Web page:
“Tomorrow is St. Valentine’s”

With apologies to Ophelia, February has long been known as the month of romance. It’s a month full of hearts, chocolates and flowers, but where did these traditions of measuring your love in amounts of chocolate originate?

The naming of this holiday is for the Christian martyr St. Valentine and he dates back to the 5th century. St. Valentine’s story starts with Emperor Claudius II of Rome who created a law outlawing marriage for young men. His reasoning was simple; unmarried men made better soldiers, rather than men with wives and children. Although many people disagreed with the emperor’s new decree, only one person actually rebelled, a saint named Valentine.

Saint Valentine began to marry young couples in secret. When he was eventually caught, he was sent to jail and, according to legend, fell in love with the jailer’s daughter, who began to visit him secretly. He wrote her letters, professing his love and at the end of every one he signed, ‘Love, your Valentine’, which is how the term came to be used at the end of our valentines today.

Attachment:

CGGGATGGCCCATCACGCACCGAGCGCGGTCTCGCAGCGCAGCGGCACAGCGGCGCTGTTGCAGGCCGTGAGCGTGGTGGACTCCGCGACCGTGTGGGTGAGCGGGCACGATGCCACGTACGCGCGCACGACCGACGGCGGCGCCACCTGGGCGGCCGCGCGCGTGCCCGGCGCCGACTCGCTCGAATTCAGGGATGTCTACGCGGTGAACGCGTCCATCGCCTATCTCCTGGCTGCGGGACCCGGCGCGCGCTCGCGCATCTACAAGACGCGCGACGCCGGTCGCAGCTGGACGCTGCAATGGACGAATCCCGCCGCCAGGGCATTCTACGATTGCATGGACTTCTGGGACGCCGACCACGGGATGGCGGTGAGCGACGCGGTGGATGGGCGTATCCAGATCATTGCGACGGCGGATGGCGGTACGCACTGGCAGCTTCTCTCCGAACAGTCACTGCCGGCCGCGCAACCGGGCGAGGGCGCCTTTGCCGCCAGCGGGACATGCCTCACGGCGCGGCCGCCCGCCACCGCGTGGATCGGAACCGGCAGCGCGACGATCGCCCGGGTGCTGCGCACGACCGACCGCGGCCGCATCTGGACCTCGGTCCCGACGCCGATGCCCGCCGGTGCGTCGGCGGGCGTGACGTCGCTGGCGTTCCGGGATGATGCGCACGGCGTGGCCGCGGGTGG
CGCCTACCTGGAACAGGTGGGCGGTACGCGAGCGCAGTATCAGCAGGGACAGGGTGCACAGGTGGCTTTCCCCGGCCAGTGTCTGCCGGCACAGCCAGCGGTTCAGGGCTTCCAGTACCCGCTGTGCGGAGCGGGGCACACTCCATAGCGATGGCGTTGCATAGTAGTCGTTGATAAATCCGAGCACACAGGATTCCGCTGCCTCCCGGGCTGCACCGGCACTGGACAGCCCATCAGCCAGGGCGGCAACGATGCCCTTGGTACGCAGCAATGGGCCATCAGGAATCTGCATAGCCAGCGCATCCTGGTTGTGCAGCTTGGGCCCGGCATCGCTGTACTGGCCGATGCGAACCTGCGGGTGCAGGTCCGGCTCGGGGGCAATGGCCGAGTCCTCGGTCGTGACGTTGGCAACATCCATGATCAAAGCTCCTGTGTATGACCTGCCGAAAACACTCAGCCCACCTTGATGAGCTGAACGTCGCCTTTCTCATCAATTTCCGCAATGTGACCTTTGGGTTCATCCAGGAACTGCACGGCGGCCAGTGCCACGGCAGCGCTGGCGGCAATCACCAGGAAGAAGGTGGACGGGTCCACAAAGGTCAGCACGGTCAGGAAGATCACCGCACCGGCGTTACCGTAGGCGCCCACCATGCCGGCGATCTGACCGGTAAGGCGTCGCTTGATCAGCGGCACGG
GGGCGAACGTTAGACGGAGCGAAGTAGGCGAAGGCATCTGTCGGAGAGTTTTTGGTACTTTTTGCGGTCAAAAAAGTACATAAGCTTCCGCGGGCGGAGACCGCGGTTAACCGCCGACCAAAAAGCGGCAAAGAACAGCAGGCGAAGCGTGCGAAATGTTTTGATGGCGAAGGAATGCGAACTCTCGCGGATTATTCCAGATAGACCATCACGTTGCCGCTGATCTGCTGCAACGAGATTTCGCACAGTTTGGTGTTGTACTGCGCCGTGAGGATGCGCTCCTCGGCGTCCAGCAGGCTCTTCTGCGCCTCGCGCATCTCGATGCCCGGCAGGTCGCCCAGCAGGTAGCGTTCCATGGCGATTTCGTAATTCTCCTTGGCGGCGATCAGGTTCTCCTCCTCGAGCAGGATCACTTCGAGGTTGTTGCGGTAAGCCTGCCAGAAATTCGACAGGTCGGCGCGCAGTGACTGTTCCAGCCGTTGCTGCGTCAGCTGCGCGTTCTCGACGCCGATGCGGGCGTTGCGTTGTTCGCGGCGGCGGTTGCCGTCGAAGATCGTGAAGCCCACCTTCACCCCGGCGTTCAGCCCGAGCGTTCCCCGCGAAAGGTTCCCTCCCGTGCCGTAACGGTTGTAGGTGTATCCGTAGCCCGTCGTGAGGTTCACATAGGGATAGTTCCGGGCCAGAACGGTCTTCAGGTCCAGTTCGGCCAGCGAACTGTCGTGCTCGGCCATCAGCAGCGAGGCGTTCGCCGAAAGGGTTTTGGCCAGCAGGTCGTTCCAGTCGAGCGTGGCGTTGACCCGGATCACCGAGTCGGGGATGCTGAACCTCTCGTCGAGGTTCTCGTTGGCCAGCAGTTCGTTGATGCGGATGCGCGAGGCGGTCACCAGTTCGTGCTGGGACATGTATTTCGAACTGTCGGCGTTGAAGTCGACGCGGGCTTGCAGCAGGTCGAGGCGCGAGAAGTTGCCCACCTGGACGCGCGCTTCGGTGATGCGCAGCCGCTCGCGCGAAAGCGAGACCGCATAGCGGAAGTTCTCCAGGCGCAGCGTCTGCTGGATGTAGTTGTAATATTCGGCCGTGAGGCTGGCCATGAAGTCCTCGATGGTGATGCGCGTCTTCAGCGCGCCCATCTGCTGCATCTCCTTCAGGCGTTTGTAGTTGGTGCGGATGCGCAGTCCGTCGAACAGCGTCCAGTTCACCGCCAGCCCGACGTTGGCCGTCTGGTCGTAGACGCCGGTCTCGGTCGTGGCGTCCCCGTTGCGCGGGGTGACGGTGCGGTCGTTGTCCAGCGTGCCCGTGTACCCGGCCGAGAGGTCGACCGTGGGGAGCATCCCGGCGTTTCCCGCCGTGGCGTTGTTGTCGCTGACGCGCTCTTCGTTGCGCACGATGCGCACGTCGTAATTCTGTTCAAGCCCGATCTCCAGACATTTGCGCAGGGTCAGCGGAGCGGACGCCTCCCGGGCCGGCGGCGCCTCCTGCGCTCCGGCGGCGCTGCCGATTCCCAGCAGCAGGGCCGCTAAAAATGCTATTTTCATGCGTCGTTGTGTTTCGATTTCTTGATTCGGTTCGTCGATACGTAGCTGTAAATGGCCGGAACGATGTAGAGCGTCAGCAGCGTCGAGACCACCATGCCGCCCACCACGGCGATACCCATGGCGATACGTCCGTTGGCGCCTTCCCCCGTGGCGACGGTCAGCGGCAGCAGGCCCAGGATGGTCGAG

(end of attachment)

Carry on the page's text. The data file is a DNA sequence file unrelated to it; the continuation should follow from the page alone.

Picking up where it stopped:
An even more ancient origin of St. Valentine’s Day is the Roman holiday Lupercalia. Lupercalia lasted from February 13 to 15 and was a pastoral festival to avert evil and spread health and fertility throughout the city. One part of the festival that was especially important was the ritual of blessing women who wished to conceive children. The executioners of this, called the Lupercali, would run through the city, holding goat-skin thongs dipped in animal blood, and strike or touch any women who stood in their path.

Every holiday has it’s specific colors, and St. Valentine’s Day’s is red. The color comes from red roses, which were the favorite flower of the Roman goddess of love, Venus.

Another symbol of Valentine’s day is Cupid, the son of Juno, whose job was to match-make couples. Juno gave her son this job because mankind had stopped reproducing and she needed mortals to keep getting married so she would have people to rule over and visit her temple.

Certainly, Valentine’s day does not have the same symbolism as it did in ancient times. It’s more about the spirit of showing someone you care, whether they’re your significant other or not.

“I think Valentines Day is a great day to show affection to the people and friends in your life that you love,” said junior Collin Smith.

Whether it’s being hit with goat skin, or Cupid’s arrow, Valentine’s Day is still a day to celebrate our relationships with one another by showing each other through simple action that we are loved.